The World Bank has warned the Central Bank of Nigeria against its extended liquidity support to undercapitalised banks, cautioning that it could affect the asset quality of commercial banks in the Nigerian banking sector.
The World Bank issued the warning in its latest Nigeria Economic Update.
According to the Bretton Woods institution, the manner of support for four undercapitalised banks by the CBN gives cause for concern as Nigeria’s apex bank did not consider plans for tougher times.
The World Bank advised the CBN to monitor the quality of the assets of Nigerian banks ‘closely’.
“The CBN gave liquidity support to four medium-sized banks that were severely undercapitalised, without requiring hard time-bound recapitalisation plans.
“Going forward, asset quality needs to be closely monitored because it may deteriorate if the CBN continues to exercise regulatory forbearance for undercapitalised banks.
“Banks are performing better, but asset quality needs to be monitored closely,” the World Bank said.
The World Bank also expressed reservations about measures introduced by the CBN to encourage banks’ lending to the private sector, which had been negative since 2017 but rose to -0.2 per cent in June 2019, year-on-year.
The CBN had, via a circular issued on July 3, directed banks to ensure a minimum loan-to-deposit (LDR) ratio of 60 per cent by September 30.
Failure to meet the requirements of the LDR ratio, according to the apex bank, would result in the imposition of additional cash reserve requirements on the shortfall.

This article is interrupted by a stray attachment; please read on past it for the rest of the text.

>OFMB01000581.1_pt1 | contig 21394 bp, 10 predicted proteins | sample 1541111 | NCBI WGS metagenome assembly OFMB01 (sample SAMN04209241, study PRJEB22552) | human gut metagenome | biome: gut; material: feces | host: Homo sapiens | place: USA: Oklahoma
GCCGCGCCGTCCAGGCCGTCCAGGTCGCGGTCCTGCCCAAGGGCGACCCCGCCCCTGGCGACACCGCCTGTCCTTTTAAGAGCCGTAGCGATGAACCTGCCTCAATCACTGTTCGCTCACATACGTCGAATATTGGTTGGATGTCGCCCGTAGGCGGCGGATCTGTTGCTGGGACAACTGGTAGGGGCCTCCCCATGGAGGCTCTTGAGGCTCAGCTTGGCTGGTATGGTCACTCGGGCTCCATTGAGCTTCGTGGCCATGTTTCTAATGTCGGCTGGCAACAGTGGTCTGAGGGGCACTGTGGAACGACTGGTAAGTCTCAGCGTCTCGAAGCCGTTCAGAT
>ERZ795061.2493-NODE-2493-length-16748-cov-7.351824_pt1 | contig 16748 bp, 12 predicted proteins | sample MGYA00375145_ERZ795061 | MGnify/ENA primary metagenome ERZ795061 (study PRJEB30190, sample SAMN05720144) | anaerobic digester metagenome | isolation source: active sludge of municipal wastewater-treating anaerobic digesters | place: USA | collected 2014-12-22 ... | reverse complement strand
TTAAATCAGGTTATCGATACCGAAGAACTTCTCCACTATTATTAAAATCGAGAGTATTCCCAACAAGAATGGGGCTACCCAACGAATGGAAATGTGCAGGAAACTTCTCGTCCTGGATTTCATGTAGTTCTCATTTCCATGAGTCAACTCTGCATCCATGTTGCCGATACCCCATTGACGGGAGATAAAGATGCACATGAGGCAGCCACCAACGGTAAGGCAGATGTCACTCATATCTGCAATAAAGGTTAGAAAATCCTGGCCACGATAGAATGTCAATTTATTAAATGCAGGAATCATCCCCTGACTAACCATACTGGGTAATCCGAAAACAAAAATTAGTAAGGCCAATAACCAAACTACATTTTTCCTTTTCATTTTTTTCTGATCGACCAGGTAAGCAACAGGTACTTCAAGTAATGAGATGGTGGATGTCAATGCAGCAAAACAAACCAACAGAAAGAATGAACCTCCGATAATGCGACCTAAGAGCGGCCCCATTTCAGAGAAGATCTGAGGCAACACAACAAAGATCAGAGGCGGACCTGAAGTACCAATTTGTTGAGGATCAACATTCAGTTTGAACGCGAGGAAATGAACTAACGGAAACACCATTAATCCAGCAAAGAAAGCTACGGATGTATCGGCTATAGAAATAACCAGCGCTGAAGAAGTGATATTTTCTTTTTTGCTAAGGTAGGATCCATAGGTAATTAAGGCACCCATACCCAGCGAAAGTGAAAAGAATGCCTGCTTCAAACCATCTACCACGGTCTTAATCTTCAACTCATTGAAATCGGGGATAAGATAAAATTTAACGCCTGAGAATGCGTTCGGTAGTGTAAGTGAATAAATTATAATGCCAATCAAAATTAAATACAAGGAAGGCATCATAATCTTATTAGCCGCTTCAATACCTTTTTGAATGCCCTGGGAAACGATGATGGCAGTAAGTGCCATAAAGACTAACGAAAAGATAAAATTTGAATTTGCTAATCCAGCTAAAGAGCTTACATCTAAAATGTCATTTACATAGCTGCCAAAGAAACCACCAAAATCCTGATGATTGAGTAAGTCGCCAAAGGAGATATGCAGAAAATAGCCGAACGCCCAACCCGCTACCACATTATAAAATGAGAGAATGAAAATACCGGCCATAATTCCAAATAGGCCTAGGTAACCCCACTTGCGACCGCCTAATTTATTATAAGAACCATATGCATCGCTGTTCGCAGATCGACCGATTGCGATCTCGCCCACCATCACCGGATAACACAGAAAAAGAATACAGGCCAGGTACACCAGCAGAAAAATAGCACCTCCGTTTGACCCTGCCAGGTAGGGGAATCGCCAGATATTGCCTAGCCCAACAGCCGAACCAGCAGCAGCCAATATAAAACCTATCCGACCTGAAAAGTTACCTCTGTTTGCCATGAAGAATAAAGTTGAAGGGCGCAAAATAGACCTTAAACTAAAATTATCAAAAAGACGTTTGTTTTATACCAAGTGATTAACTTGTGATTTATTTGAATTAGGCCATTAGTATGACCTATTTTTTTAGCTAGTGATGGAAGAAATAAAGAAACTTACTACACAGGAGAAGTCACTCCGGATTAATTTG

But the World Bank warned that the measures could have a negative impact on the economy.
“It is possible that policy and regulatory efforts to stimulate commercial bank lending to selected private credit segments, while well-intentioned, could entail unintended negative consequences,” the report read.
“For example, the minimum LDR requirement could lead banks to approve loans that expose them to more risky credits, undermining the quality of their loan portfolios.”
It further warned that the development could lead banks to shift funding modalities away from mobilising deposits, which would undermine financial inclusion initiatives.
The World Bank also warned against the CBN’s subsidised grants to firms in agriculture and manufacturing, especially micro, small, and medium-scale enterprises, noting that it could have adverse consequences.
“The CBN interventions could undermine the effectiveness of the credit transmission channel of monetary policy and the signalling role of changes in the Monetary Policy Rate.
“The interventions could crowd out private-sector funding by discouraging banks from venturing into under-served markets without subsidies when the schemes are not properly targeted, as well as creating expectations for borrowing at single-digit rates,” the report read.
The World Bank said the interventions could lead to a conflict of interest for the CBN between its oversight role in the banking sector, its objectives as an operator of development financing schemes and its interests as a shareholder in development finance institutions.
It added that the development could equally reduce the CBN’s operational surpluses, a share of which was normally transferred to the Federal Government as part of its independent revenue.